Tens of thousands of protesters protested the coup in Myanmar despite the Internet cut

Tens of thousands of protesters protested the coup in Myanmar despite the Internet cut


Tens of thousands took to the streets of Myanmar’s cities on Saturday to condemn the coup this week and demand the release of elected leader Aung San Suu Kyi, despite the governing government blockade of the Internet , according to Reuters.

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In rising anger in the country’s biggest city, Yangon, protesters chanted: “Military dictator – failure, failure; Democracy – victory, victory “ and holding banners with content “Against the military dictatorship”. Bystanders on both sides of the road invited the protesters to eat and drink.

Many in the crowd wore red – the color of Suu Kyi’s National Coalition for Democracy (NLD) party. The NLD had an overwhelming victory in the November 8 election last year, but the military refused to recognize the election results, claiming there had been fraud.

Thousands of people paraded to Yangon City Hall. The drivers sounded their horns, leaned out of the car and greeted each other with three fingers, a protest symbol of protesters. Some of them raised the NLD’s flag or a picture of Ms. Suu Kyi.

By evening, most of the protesters had dispersed. However, residents began to express their protests by knocking on pots, pans, pans, empty barrels or whatever makes a sound, even when power cuts affect many districts of the city.

In the city of Mandalay and the capital Naypyidaw (built by the army and government agencies), thousands of people also took to the streets to protest, shouting slogans against the coup and calling for the release of Ms. Suu. Kyi.

Protests intensified despite the new government’s order to block the Internet. Before that, social networks such as Facebook, Twitter, Instagram and other messaging apps were blocked from accessing. Currently, the TV only broadcasts MRTV’s state-run television station with content praising the military.

The new administration did not respond to a Reuters request for comment on the Internet ban to silence dissenting voices.

Before this move, Facebook has called on Myanmar authorities to unblock the social network.

“At this sensitive time, Burmese people need access to important information and they need to be in touch with relatives”, Facebook’s head of public policy in emerging Asia-Pacific countries, Rafael Frankel, said in a statement.

The United Nations Human Rights Office wrote on Twitter that “Internet and communications services must be fully restored to ensure citizens’ freedom of speech and access to information.”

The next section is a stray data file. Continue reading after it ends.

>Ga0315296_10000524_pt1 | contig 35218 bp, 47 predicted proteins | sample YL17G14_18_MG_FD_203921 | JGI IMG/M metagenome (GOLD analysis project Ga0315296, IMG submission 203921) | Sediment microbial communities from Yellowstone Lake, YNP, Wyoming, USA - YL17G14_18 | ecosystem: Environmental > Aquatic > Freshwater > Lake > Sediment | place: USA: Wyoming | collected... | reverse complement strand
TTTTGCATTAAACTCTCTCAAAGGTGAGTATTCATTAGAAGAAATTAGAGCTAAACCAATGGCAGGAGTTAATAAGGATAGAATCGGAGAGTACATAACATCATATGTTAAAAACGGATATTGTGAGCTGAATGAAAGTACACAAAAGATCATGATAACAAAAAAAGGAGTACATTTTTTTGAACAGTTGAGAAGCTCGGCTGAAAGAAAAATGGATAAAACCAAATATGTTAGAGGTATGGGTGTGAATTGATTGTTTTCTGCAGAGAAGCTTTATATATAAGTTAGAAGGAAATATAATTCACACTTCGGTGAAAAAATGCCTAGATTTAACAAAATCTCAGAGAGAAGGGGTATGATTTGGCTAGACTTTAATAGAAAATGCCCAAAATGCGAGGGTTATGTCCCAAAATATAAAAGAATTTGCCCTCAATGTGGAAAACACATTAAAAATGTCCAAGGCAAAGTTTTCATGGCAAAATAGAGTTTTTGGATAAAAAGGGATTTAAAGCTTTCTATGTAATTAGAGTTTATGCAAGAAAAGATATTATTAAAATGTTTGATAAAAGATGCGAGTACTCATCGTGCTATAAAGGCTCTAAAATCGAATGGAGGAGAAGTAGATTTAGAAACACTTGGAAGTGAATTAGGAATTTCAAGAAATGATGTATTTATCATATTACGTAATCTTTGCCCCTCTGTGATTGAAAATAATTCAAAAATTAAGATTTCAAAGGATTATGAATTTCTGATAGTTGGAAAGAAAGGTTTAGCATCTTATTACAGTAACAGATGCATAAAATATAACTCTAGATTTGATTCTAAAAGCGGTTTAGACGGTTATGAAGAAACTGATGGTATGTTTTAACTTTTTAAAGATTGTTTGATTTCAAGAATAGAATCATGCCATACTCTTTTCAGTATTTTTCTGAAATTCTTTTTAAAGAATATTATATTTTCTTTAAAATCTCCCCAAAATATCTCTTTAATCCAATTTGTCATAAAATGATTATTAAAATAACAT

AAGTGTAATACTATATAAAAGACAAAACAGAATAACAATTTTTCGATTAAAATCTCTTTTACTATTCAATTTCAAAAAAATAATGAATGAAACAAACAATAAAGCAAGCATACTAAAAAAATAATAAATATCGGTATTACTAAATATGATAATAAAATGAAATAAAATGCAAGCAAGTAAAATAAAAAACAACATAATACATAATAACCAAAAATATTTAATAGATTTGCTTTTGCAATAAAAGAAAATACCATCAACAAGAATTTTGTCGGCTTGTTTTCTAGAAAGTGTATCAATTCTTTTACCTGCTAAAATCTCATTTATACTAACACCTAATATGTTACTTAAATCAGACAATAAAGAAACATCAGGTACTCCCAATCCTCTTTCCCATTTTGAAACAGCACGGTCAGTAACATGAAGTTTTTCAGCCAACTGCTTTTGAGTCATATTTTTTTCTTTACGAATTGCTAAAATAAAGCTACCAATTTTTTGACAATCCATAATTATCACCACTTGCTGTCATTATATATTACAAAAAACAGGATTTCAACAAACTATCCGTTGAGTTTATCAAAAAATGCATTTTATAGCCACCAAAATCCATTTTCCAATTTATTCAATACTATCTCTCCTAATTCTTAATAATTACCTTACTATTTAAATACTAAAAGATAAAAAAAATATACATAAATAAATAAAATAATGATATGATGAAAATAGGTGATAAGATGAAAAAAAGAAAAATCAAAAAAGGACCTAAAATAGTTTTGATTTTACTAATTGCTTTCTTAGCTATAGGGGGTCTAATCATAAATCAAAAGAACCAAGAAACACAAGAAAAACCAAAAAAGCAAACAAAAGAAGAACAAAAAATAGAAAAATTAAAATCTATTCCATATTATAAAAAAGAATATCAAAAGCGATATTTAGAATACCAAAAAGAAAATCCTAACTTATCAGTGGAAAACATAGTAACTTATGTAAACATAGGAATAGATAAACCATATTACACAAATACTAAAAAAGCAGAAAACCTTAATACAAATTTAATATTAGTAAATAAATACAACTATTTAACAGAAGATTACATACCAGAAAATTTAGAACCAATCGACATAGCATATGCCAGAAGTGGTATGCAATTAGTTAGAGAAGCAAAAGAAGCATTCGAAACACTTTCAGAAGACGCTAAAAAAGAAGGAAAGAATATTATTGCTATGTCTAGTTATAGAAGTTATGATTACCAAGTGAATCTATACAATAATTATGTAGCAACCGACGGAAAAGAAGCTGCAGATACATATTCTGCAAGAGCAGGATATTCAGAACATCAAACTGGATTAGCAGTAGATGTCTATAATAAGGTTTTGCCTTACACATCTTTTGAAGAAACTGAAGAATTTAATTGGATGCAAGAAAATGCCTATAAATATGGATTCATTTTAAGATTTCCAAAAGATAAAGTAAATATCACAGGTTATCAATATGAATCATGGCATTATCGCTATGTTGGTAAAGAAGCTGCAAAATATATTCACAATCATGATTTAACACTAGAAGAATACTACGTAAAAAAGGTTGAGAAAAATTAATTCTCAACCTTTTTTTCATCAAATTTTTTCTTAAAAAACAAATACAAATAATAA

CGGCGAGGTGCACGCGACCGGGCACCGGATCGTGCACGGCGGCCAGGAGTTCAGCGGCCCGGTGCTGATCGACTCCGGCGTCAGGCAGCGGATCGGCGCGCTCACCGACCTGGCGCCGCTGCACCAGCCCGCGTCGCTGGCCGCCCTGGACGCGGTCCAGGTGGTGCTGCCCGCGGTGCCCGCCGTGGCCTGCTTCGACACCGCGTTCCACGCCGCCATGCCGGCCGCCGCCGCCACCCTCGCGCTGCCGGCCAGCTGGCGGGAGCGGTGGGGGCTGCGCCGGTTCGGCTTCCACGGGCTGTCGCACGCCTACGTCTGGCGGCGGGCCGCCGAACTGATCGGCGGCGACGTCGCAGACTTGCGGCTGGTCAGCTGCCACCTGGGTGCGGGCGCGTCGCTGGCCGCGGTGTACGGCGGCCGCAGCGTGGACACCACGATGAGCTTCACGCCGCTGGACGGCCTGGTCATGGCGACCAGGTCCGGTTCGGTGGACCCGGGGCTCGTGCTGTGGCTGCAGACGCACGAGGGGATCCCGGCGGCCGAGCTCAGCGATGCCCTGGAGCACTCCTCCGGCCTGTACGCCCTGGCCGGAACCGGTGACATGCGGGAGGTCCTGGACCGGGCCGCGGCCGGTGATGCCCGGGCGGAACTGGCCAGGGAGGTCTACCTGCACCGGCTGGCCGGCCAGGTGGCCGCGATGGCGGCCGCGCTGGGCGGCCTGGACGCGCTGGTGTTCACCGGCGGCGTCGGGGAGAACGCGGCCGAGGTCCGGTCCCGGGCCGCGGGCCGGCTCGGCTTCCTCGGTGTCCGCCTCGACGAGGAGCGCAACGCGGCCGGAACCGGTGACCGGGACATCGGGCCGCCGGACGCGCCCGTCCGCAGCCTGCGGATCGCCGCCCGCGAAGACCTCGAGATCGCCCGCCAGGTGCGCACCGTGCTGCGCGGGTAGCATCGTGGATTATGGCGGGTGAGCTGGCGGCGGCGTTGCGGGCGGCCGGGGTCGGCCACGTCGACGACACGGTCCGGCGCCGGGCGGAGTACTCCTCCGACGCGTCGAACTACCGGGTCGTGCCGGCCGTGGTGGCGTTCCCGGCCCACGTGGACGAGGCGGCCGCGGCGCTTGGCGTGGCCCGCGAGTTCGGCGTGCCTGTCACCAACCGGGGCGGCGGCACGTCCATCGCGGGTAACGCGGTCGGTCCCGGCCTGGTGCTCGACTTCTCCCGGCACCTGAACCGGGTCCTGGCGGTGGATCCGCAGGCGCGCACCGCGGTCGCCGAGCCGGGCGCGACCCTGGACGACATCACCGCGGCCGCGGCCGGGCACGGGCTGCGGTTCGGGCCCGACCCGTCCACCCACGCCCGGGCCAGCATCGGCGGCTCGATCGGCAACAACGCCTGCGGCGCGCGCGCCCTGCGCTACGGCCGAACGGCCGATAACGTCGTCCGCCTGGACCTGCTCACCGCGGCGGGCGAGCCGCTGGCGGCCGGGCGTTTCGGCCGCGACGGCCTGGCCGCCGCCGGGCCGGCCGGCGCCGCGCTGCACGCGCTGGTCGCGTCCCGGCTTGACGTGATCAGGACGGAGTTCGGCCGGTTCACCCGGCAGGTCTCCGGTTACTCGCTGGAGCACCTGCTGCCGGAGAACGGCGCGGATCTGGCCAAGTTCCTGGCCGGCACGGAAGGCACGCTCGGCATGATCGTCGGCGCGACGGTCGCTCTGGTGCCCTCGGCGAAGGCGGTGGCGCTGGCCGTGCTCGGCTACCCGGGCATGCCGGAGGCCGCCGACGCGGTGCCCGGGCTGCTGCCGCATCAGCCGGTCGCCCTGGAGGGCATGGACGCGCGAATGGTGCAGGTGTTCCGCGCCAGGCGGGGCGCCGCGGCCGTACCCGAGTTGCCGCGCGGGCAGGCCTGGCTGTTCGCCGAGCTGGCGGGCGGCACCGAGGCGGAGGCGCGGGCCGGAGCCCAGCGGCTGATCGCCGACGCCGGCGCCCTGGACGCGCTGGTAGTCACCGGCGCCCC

Norwegian mobile carrier Telenor ASA said authorities had ordered all mobile operators to temporarily shut down data networks, even though voice and SMS services remained open.

Myanmar civil society groups have appealed to Internet providers against the military’s orders. In a joint statement, they said that if the internet providers didn’t do so, they “basically helped legitimize the military’s power.”

Carrier Telenor said it “regrets” the impact of the Internet being blocked, but “We are bound by local law and our first priority is the safety of the local workers.”

Army commander-in-chief Min Aung Hlaing, who is currently temporarily in charge of the country, has accused the election of fraudulently, although the election commission denies this.

The new administration has declared a year-long emergency and promised to hand over power after new elections without giving a specific timeframe.

Ms. Suu Kyi, 75, Nobel Peace Prize winner has been charged with illegally importing six radios; while ousted President Win Myint is accused of not complying with epidemic prevention requirements while campaigning for the election. The sentence that both face is 3 years in prison. Many sources said they are being held in private homes.

The Australian government said it had summoned the Myanmar ambassador to express “deep concern” about the arbitrary arrest of Australians and other foreign nationals in Myanmar.

A civil disobedience movement has been initiated in Myanmar during the past week. Many doctors and teachers went on strike to protest. Every night, people gather to break pots and pans to express their dissatisfaction.

Protesters in Yangon will continue to protest this Sunday.

Some pictures of the demonstration:

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Le Xuan (Reuters)

See more:

  • Myanmar authorities blocked Facebook to ensure “political stability”

  • The influence of Myanmar’s military in US-China relations

  • Analysis: Who was really behind the military coup event in Myanmar?

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